BH: Day one, first thing ever? SWOT analysis. I’m sure a lot of listeners and viewers have heard of that. SWOT – strengths, weaknesses, opportunities and threats. Before you even put pen to paper, everybody has got a great idea. It’s the ability to execute and before you can execute, you need to know your competition. You need to know your strengths and you need to know your opportunities and your weaknesses. So I do a SWOT analysis first thing. Anytime I have a great idea it is and I don’t validate it as a great idea until I’ve done my SWOT analysis. So that’s step one.

 

Step two is incorporate. Get your dotcoms in order. Get your LLC, your corporation in order. Get your IRS in order. Get your direction, you know, your what’s your end game, what’s your entrance strategy? How are you going to make a splash? How are you going to get out? What’s your exit strategy? I like to know my exit strategy before I even get in. And then define your mission statement. I don’t like making business plans more than about two pages, three pages but my SWOT analysis can be pretty extensive.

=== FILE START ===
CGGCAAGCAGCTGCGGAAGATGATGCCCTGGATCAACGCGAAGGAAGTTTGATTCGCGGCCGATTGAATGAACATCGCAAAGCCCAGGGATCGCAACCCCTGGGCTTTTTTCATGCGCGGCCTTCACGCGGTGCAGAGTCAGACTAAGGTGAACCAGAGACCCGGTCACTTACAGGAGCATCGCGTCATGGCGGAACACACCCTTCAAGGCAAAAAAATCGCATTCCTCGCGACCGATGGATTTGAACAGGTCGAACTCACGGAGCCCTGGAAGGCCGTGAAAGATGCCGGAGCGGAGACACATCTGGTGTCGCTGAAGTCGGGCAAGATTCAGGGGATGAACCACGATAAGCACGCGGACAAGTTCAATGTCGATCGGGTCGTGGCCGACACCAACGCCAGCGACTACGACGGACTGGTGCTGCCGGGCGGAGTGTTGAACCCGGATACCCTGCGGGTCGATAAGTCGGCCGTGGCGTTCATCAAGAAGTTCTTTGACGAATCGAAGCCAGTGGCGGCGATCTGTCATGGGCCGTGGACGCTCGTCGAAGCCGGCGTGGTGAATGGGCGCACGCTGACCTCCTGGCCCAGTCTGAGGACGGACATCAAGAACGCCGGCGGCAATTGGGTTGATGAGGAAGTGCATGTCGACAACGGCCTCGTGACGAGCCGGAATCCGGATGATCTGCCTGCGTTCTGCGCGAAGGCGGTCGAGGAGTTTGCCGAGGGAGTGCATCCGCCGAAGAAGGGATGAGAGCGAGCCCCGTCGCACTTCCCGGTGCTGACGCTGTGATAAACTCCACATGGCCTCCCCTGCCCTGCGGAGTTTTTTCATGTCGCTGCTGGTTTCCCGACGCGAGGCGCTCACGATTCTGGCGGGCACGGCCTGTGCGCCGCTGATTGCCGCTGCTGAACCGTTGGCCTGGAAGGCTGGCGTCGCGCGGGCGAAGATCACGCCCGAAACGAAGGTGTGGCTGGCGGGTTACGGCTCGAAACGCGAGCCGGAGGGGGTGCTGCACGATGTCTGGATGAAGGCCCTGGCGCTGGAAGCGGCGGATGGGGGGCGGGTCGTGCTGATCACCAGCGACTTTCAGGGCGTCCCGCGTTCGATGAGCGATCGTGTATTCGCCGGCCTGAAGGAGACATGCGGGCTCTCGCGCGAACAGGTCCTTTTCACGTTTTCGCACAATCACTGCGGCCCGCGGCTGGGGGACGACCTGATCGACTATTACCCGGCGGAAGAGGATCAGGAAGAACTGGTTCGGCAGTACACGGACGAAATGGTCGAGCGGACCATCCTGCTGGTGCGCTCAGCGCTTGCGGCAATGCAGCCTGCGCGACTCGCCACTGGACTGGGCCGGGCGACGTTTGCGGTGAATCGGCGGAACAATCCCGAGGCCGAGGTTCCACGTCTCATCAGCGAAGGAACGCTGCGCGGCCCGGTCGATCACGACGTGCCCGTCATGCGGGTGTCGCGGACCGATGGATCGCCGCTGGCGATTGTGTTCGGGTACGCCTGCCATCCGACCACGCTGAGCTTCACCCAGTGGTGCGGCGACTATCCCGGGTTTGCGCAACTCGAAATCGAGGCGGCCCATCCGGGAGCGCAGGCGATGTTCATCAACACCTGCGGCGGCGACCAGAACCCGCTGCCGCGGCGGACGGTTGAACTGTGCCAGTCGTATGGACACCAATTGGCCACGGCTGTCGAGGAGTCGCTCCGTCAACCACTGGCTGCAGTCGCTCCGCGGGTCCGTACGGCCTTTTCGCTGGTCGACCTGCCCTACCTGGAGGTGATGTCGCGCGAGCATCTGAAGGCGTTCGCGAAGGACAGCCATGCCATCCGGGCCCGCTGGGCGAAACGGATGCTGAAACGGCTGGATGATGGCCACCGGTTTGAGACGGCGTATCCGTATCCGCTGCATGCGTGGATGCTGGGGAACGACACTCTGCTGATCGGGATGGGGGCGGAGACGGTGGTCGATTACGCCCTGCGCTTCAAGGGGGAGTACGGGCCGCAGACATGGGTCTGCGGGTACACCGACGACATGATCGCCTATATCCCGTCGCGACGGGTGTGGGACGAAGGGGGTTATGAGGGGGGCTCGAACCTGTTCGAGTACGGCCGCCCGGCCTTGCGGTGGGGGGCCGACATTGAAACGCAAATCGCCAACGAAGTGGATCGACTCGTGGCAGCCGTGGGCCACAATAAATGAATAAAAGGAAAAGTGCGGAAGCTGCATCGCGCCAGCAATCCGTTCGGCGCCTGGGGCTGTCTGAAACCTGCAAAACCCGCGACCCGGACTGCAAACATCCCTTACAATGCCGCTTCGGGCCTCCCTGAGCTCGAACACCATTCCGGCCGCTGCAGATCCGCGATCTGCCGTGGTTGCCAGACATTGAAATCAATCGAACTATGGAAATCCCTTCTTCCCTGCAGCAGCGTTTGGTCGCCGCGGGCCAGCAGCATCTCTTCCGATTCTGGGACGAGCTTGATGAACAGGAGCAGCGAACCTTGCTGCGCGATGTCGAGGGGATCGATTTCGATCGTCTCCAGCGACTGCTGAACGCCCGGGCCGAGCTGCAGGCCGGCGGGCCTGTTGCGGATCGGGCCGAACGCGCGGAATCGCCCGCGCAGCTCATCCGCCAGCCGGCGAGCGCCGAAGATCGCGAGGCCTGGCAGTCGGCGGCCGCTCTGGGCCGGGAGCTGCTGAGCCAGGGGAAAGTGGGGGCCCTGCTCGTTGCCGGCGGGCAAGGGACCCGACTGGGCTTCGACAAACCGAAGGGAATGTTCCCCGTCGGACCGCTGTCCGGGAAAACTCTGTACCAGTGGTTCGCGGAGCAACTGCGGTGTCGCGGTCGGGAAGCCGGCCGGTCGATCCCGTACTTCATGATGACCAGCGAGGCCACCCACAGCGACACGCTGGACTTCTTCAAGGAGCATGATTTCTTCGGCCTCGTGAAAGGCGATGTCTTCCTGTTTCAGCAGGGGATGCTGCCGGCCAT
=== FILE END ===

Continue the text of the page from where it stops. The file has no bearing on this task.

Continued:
It’s never this awesome well put together presentation. It’s a lot of printouts from the internet. It’s a lot of scribbled notes, napkins, post-it notes whatever. It’s what you know in advance before you start a business. So I start with SWOT analysis, my legal paperwork, my incorporation, my dotcoms and then I start to look at my advertising and marketing. I believe advertising and marketing, no matter what kind of business you’re in, if done right is going to be your growth stimulator – what’s going to get you to grow fast.

 

Viral marketing, word of mouth, those are like winning the lottery. If you can actually get that like Facebook and Twitter and find people that will just blow your product up for you, you are very lucky and good for you and if you can execute after you’ve gotten that business that’s great. But most people won’t be able to grow that way and you need to advertise and market and I think having a good advertising and marketing strategy knowing your value proposition before you begin, knowing what people are going to want from you, being able to overcome those objections when they compare you to other competitors in your space, that’s where that SWOT analysis comes in.